Chair Force Engineer

Friday, September 18, 2009

Turn on the lite

One curious recommendation of the Augustine Commission is their preference for "Ares V Lite," a proposed heavy-lift rocket which would fill the gap between Ares I and Ares V and be capable of launching the manned Orion spacecraft. When compared to the baseline Ares V, the "Lite" version can only lift 140 tonnes to the reference orbit instead of 160 tonnes. Bear in mind that even the "Lite" rocket has more performance than the legendary Saturn V.

With so little information in the public about Ares V Lite, it begs the question of that makes this new rocket so "Lite" when compared to Ares V? Because the Ares V baseline had switched to a 5.5-segment SRB (with a dummy spacer, to allow for an even longer core,) my guess is that "Ares V Lite" will use 5-segment SRB's similar to the one tested by ATK last week.

It's also possible that the "Lite" core stage is shorter, with the SRB attach points moved further aft on the SRB. This is necessary so the SRB cross-member can pass between the LOX and hydrogen tanks through the intertank structure.

The upper stage probably didn't shrink by much, because the propulsion requirements for escaping low earth orbit are similar (depending on whether Altair and Orion have changed in mass.) The biggest change is whether the upper stage is still expected to accelerate from Mach 12 to orbit, or if the staging velocity has changed. My recommendation to the Ares team is to invest any mass savings from the total system into systems which will reduce the upper stage's on-orbit boil-off, allowing it to loiter for a longer period of time.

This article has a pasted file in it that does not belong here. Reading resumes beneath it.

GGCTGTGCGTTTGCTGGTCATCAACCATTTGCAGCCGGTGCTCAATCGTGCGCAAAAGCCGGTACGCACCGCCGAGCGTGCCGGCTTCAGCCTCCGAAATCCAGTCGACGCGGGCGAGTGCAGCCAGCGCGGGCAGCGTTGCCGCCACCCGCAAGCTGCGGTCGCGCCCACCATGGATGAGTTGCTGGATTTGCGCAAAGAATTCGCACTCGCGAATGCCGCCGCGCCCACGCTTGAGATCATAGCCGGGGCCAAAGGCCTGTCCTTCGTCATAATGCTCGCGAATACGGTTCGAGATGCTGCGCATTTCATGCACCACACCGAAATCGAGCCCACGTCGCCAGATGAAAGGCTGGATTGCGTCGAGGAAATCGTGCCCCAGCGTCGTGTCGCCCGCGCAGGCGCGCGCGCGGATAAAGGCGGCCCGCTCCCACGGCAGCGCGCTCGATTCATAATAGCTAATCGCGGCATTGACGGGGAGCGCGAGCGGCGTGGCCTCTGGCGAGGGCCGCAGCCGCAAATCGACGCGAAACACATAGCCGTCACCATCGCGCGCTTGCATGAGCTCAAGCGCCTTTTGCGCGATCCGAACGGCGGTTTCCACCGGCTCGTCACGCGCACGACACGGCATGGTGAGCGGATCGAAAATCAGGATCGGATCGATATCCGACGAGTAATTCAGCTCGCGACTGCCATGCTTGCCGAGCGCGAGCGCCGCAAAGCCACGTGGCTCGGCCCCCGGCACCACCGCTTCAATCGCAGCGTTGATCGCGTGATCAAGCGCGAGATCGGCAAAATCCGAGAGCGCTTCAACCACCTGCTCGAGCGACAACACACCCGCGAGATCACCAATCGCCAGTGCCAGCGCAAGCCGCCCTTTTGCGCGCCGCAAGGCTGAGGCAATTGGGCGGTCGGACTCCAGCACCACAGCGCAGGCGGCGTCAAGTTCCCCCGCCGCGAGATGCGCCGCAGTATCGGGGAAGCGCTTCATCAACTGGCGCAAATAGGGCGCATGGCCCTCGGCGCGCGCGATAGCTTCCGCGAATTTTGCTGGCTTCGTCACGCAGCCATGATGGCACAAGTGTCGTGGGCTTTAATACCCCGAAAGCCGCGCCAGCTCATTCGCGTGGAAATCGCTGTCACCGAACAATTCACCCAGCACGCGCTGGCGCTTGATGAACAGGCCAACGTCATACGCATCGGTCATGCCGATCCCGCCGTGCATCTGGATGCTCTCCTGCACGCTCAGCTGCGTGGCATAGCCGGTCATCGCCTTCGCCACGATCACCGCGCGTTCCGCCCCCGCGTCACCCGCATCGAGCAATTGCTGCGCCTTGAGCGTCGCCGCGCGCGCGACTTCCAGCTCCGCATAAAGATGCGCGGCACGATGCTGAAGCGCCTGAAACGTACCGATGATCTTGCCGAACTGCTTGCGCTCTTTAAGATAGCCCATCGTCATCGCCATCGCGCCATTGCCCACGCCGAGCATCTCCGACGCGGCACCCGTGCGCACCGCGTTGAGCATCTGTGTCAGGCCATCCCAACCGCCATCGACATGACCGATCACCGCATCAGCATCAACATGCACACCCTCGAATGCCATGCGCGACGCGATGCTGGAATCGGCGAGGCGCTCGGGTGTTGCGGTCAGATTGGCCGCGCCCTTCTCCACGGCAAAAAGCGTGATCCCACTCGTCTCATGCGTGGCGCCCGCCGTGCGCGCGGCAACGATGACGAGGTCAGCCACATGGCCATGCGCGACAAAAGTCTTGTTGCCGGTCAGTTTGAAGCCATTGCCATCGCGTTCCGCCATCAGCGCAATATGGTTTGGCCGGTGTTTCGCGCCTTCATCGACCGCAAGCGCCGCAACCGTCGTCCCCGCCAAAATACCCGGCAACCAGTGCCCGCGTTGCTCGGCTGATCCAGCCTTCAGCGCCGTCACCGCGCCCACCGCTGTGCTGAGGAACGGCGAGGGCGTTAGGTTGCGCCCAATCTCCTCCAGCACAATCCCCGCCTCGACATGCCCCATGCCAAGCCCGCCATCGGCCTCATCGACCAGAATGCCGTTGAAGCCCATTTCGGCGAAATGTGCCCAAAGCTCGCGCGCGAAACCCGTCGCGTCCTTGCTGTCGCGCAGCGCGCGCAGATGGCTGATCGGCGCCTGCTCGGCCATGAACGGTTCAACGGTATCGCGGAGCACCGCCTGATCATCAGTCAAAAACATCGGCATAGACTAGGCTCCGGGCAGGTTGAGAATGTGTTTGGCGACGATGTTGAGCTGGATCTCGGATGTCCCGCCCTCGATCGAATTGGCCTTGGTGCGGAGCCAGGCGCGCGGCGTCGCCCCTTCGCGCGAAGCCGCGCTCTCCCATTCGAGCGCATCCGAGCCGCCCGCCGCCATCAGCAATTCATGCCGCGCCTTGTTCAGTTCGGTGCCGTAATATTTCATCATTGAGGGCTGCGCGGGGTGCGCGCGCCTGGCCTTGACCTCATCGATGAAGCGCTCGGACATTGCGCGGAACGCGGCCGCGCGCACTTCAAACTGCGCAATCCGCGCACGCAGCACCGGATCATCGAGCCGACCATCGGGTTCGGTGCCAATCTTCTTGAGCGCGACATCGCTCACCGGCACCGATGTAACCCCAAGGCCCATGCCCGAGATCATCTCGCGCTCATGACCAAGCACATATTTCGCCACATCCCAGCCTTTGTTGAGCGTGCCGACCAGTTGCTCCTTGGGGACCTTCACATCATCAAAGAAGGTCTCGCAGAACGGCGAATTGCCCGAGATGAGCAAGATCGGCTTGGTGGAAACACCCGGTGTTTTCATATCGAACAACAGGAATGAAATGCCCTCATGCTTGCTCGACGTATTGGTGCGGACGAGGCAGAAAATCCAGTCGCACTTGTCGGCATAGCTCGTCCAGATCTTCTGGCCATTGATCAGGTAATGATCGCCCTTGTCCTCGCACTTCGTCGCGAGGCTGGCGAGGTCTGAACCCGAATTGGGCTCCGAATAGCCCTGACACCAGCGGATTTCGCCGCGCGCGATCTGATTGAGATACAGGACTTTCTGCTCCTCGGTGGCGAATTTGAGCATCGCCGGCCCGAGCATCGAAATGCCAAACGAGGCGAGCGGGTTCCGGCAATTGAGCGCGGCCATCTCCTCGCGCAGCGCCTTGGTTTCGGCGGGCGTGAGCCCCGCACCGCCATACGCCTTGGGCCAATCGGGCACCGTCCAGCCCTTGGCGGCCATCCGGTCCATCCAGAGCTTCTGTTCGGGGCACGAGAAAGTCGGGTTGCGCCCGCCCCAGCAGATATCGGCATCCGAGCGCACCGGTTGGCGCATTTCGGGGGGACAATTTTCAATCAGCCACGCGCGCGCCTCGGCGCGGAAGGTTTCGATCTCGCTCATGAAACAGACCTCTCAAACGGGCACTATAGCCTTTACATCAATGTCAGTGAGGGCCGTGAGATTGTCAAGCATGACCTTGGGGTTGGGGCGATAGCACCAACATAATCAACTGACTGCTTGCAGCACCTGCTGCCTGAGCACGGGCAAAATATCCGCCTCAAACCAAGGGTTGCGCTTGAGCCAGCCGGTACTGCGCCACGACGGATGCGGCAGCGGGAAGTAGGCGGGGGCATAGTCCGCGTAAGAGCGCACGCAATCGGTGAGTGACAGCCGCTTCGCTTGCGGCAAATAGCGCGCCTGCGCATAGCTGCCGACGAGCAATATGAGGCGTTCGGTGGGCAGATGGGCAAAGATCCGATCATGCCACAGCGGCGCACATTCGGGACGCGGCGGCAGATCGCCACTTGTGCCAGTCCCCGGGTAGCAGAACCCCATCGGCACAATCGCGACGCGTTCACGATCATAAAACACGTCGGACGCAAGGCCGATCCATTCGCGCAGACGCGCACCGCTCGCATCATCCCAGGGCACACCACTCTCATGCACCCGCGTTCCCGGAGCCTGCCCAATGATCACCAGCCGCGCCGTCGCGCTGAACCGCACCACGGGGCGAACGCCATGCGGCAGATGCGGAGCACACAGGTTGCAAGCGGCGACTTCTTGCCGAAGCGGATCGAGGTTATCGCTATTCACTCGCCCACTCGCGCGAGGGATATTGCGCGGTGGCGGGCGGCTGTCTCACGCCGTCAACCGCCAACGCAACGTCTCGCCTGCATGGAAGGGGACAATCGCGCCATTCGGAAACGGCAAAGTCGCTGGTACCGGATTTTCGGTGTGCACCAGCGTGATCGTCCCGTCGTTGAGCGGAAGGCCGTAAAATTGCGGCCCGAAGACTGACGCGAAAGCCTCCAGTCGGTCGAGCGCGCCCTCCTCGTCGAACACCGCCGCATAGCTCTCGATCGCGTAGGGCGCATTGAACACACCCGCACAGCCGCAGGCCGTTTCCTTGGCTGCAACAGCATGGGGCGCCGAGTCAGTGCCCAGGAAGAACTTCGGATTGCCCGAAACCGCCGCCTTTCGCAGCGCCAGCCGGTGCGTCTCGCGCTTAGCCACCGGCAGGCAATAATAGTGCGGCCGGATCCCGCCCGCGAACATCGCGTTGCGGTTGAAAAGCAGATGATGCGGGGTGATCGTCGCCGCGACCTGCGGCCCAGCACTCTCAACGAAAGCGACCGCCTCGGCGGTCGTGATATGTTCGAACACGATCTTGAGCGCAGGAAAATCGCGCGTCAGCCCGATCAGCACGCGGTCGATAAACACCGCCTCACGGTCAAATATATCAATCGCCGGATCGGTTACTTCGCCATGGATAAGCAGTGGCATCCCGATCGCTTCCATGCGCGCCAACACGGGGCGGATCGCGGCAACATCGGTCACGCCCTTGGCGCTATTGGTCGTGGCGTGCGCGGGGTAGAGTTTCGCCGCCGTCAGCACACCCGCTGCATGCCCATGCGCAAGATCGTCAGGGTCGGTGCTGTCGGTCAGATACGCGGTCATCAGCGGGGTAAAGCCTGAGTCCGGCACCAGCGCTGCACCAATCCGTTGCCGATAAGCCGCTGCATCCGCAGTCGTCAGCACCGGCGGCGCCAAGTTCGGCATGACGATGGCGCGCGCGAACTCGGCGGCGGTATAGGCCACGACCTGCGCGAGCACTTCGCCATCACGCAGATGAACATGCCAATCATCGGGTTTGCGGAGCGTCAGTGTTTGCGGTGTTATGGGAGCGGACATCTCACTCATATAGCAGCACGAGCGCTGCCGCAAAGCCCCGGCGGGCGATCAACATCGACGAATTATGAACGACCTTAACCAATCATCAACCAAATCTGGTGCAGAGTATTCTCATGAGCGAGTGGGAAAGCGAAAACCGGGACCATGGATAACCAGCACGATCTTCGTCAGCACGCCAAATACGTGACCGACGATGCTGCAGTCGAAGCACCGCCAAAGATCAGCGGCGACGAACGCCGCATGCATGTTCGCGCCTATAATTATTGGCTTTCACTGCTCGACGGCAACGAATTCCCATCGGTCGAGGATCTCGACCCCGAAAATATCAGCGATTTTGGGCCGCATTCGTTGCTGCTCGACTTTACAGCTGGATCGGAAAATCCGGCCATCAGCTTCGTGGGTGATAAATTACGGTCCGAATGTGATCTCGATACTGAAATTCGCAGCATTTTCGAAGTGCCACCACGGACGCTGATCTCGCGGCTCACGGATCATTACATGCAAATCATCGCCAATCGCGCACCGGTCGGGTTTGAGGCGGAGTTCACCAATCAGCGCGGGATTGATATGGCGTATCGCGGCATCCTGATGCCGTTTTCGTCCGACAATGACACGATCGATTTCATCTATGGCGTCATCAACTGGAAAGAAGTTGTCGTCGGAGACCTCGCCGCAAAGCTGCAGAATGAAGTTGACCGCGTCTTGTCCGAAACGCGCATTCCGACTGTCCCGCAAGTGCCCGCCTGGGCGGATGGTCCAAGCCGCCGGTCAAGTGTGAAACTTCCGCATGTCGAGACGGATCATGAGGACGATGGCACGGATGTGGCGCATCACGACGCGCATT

My biggest question to the Ares V team is about the number and type of core engines. The baseline Ares V had six RS-68B engines. But if heating from the SRB's is an issue for the core engines, this is all subject to change. A regen-cooled RS-68R, or expendible engines based on the Space Shuttle Main Engine, might be better suited to surviving the thermal environment. They would also improve the overall performance of the rocket, at the expense of reduced thrust. Switching to regen-cooled engines results in a smaller core stage (either shorter or narrower, depending on the whims of the team at NASA-Marshall) carrying less fuel. Depending on how much lighter the core stage gets, the reduced thrust of expendible SSME's might not be an issue.

Ares V Lite might be moot if NASA doesn't see the $3B/yr budget increase requested by Augustine 2.0. Nevertheless, it would be interesting to see what Marshall cooked up, and whether it could live up to its performance estimates.